Start Date: 05/07/2020 11:00 AM
End Date: 05/07/2020
Until a few decades ago, it was U.S. federal policy to take children away from Native American families and place them in boarding schools. These schools punished students for any expression of their Native cultures or languages.
One of the earliest such boarding schools opened in Forest Grove in 1880 and operated there until 1885. Its descendant, Chemawa Indian School, is still open today in Salem. The school has had profound and lasting effects on the tribes of the Pacific Northwest. This talk will include images and maps of the school, and will speak on the forces that drove its founding. It will also describe the daily life of students and how we can confront the boarding school systems legacy of trauma.
Ticket proceeds will support the creation of an after-school art program for students at Chemawa Indian School.
Eva Guggemos is the Archivist and an Associate Professor at Pacific University in Oregon. Previously, she was the Research Services Librarian at Yale Universitys Rare Book Library. She has an M.A. in History from Yale University, a Master of Library Science from Simmons University, and a B.A. from the University of Kansas. At Pacific, she has spearheaded a project to digitize all the university's records related to the Forest Grove Indian School, which later became Chemawa Indian School in Salem. Her current project is a book on the Forest Grove Indian School.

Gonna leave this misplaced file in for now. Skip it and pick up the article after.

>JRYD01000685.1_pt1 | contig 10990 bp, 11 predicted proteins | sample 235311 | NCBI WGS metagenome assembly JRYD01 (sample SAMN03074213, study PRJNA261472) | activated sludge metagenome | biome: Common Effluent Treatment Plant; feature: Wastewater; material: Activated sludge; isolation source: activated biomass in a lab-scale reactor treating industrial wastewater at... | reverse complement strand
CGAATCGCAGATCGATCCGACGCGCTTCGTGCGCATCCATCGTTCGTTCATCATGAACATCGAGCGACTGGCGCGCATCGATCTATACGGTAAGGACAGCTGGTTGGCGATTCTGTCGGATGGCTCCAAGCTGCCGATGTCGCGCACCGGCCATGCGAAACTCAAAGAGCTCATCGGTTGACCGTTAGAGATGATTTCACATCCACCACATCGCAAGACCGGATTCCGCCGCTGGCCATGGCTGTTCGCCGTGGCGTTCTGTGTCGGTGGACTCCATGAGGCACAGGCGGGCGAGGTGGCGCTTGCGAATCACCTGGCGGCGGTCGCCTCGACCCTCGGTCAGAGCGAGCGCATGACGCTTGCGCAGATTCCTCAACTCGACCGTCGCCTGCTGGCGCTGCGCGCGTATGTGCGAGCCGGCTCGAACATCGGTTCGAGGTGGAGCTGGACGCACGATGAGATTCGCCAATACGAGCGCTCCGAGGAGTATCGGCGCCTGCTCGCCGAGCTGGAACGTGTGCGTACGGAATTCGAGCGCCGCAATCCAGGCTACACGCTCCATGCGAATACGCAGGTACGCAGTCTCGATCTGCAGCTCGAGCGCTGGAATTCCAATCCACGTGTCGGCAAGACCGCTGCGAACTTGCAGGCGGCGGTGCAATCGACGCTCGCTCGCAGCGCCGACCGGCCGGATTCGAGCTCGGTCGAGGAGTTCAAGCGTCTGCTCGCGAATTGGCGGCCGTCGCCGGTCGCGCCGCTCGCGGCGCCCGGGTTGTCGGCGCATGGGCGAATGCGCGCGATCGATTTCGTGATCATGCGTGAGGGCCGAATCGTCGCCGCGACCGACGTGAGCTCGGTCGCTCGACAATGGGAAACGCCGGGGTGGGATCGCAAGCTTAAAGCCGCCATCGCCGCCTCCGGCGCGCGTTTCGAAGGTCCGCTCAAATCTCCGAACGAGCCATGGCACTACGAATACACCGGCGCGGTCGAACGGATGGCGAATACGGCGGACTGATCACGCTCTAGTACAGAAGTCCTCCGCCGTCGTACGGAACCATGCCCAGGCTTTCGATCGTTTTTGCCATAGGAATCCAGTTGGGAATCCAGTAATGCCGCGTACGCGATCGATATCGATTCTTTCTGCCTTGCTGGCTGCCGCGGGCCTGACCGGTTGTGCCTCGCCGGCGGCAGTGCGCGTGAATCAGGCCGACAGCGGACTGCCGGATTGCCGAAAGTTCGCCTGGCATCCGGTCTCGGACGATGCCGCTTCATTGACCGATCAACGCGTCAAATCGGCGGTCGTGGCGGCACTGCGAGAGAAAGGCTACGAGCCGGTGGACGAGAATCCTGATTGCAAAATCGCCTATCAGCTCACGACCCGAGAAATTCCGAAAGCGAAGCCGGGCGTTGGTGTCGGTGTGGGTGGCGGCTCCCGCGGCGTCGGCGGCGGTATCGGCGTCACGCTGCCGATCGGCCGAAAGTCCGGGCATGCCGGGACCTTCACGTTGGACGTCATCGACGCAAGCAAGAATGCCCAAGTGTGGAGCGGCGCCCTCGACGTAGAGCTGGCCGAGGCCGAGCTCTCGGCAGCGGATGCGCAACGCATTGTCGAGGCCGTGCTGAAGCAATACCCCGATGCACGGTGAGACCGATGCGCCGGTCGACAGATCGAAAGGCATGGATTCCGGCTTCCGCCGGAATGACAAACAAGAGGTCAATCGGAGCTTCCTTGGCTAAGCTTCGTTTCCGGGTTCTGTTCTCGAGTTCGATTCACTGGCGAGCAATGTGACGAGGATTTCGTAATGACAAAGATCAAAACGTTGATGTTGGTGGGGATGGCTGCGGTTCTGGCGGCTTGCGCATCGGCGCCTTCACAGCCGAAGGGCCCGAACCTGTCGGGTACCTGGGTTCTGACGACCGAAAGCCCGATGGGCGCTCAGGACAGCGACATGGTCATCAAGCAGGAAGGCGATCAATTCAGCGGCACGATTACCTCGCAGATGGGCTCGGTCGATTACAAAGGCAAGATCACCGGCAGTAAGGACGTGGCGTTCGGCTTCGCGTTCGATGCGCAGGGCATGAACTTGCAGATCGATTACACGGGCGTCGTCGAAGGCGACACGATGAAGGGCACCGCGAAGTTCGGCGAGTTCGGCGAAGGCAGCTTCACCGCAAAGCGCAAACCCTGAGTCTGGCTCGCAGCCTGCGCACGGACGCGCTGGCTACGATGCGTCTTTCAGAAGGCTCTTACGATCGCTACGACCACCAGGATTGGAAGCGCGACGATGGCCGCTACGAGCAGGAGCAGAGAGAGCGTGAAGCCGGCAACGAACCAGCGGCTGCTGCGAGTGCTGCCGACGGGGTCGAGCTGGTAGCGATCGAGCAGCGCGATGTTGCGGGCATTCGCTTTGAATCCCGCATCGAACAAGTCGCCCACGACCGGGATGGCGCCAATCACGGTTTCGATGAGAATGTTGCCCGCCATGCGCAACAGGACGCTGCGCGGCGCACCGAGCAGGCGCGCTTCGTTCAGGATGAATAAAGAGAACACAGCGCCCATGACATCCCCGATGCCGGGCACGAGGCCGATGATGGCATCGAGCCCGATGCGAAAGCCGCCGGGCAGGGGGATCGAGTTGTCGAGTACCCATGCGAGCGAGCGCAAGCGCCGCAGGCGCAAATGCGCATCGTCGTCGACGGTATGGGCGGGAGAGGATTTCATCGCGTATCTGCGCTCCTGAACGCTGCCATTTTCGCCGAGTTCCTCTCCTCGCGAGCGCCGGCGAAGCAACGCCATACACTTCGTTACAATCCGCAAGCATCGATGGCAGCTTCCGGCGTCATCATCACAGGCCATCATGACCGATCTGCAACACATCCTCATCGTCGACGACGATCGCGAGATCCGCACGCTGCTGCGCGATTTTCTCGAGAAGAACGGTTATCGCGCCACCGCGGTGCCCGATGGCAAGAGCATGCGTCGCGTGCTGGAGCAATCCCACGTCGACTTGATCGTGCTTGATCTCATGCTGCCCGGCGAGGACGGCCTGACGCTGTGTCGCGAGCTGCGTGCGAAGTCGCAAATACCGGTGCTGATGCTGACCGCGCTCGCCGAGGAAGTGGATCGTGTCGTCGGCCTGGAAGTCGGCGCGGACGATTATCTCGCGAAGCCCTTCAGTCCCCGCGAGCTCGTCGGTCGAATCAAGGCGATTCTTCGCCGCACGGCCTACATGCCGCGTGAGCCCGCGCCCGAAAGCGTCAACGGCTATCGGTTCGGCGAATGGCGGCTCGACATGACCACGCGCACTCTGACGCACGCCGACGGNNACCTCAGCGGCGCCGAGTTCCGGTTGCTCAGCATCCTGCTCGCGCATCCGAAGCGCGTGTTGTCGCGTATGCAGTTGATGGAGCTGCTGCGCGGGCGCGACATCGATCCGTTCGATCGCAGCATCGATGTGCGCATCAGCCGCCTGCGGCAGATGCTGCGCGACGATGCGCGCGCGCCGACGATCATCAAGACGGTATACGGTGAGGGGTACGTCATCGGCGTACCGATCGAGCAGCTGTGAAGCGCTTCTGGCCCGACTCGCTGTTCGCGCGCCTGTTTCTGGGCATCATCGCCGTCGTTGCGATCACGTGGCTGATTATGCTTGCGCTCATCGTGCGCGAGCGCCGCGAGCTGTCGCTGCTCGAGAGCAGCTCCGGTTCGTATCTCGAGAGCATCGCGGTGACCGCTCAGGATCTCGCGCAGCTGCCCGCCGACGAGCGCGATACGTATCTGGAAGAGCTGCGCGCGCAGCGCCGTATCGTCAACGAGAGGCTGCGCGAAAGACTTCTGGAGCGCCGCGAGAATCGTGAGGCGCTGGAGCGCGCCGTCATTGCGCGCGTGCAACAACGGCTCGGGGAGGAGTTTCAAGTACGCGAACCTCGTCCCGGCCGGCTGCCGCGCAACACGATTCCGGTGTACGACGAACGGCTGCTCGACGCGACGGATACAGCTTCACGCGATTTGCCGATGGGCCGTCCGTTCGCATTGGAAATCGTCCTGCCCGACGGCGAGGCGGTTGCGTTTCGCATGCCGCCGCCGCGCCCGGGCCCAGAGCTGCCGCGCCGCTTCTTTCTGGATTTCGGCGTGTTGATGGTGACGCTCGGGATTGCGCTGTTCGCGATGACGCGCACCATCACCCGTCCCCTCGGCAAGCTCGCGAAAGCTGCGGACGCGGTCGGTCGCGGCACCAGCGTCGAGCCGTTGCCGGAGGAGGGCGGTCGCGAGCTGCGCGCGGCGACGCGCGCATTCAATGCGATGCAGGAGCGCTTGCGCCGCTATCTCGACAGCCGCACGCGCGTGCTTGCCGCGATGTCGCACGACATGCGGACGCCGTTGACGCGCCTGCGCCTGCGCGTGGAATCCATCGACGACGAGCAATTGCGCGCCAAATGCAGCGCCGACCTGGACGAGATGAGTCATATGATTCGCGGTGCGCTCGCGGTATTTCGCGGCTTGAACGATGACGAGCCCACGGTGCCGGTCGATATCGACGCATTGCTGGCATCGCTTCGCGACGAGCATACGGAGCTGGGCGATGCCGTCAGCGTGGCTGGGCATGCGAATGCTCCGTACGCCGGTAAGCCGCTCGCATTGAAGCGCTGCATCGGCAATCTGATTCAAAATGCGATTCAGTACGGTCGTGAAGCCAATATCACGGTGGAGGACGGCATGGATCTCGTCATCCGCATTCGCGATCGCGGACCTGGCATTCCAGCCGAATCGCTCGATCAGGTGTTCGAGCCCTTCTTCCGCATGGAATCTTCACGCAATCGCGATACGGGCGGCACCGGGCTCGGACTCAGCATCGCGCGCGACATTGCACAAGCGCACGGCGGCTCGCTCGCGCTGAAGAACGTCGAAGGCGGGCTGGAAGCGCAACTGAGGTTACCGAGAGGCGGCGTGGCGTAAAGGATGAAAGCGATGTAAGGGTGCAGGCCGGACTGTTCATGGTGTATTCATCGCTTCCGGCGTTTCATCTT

Presented in conjunction with
This IS Kalapuyan Land
Exhibit open now until mid-June
Registration details: https://www.brownpapertickets.com/event/4515277